Sunday, August 09, 2020

The right thing to write about

Next month will mark the 22nd year I've been writing The Right Thing column on ethics. What began as a monthly business ethics column has evolved into a weekly column focusing on how each of us, when faced with an ethical challenge, goes about deciding the best right thing to do.

A lot happens in 22 years. In 1998, I wrote about how bosses, including then President Bill Clinton, might pay a price when caught in a lie. That was quickly followed by examining how much privacy employees should expect when using company email, whether it was acceptable for companies to expect their employees to work for free after hours, whether a corporate code of ethics was worth anything if the bosses didn't follow it, and how cultural differences about bribery made doing business internationally a challenge.

The country's mindset shift after the World Trade Center bombing on September 11, 2001, and questions about the "me too" mindset about disaster aid set in. The ethics of pay equity was covered, but so too was the question of whether the CEO of a handgun manufacturer paid too big a price professionally after he embraced instituting more gun safety features on his products.

Throughout, readers have continued to respond - negatively and positively - whether about doctors taking gifts from pharmaceutical companies or an employee donating a kidney to a boss or the kindness of a National Hockey League player to a 12-year-old fan. These reader responses have influenced how I have thought about writing the column and what I would write about next.

Responding to readers' emails (or in the early days, letters) has more often than not resulted in rich discussions even when the readers initially wrote to take issue with something I'd written. When Vice President Dick Cheney's lawyer took issue with a column I wrote about the then vice president's financial interests, for example, we ended up having a good long phone conversation. Only once did I not respond to a reader comment and that was after a reader wrote to offer to show me his new handgun after he took issue with my column on gun safety mentioned above. (I thought it best to leave that one alone.)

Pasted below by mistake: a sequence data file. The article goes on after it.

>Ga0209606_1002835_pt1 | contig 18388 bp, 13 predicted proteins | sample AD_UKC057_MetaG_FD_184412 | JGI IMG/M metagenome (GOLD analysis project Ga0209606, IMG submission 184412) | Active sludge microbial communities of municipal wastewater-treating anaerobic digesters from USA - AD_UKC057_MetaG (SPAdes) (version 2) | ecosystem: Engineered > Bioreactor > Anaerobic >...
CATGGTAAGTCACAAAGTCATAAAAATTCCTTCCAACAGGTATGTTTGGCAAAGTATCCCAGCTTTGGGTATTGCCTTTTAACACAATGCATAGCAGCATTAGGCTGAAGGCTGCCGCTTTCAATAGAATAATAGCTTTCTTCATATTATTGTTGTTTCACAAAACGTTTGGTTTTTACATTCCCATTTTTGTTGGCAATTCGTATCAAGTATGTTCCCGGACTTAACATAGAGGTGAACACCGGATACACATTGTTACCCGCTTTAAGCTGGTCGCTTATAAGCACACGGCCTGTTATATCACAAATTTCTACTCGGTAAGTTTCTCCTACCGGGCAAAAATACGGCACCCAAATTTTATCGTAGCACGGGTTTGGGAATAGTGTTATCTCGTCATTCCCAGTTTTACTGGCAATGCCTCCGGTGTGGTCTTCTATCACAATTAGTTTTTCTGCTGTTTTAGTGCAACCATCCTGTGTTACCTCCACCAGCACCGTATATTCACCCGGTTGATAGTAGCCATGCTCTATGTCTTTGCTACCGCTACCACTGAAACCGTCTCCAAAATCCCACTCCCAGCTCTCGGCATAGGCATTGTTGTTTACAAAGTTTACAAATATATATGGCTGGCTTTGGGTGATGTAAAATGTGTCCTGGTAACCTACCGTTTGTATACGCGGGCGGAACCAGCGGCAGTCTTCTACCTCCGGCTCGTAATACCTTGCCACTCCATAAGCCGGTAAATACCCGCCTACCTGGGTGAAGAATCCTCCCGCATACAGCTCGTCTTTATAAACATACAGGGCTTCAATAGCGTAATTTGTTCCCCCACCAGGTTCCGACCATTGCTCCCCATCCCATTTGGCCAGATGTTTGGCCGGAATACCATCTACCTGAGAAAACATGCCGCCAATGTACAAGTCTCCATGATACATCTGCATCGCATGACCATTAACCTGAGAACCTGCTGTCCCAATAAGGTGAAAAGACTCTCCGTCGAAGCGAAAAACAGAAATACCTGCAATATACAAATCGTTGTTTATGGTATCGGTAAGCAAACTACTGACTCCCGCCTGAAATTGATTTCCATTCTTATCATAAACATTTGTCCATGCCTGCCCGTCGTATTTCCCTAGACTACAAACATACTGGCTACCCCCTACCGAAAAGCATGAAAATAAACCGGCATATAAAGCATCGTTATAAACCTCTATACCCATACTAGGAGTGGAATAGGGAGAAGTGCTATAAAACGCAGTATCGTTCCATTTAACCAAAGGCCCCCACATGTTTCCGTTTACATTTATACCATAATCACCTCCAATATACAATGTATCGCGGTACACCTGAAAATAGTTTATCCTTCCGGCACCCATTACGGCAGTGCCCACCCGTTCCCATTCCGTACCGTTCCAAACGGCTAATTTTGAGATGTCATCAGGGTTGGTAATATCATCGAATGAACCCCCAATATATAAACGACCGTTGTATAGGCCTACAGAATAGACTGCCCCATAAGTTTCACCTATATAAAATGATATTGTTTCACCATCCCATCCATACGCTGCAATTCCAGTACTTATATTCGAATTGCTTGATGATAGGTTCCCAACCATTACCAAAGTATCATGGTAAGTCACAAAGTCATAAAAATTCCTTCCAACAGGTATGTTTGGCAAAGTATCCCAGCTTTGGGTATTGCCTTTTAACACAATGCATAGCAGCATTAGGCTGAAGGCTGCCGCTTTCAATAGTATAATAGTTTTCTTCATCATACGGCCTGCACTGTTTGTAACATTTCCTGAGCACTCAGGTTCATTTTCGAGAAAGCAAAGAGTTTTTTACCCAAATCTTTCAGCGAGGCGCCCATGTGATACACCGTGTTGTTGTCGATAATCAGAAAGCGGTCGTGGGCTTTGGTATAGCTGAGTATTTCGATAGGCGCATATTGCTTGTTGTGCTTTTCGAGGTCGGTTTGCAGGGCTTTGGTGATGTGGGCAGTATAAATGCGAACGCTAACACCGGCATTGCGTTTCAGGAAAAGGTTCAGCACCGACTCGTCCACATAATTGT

Some of the responses that touched me the most have been the ones from parents writing to thank me for a column that he or she could share with a child on learning to make difficult, honest choices. I send my weekly column off to my editor and remain genuinely touched when readers take the time to read it and even more so when they write to me about it.

I mention all of this now because throughout the past 22 years readers have regularly commented upon how as an ethics columnist I must never be at a shortage of topics to cover. They are referencing a particularly bleak set of circumstances in the news at the time they write, whether it was 1998 or 2020.

In the midst of our current pandemic, economic crisis, and the free-floating uncertainty enveloping us all, I am heartened that there is still an effort among many to work hard to make sense of what seems uncertain, be kind and strive to do the right thing.

Jeffrey L. Seglin, author of The Simple Art of Business Etiquette: How to Rise to the Top by Playing Nice," is a senior lecturer in public policy and director of the communications program at Harvard's Kennedy School.

Follow him on Twitter: @jseglin

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1 comment:

Phil Clutts said...

Thanks, Jeffrey. Keep 'em coming.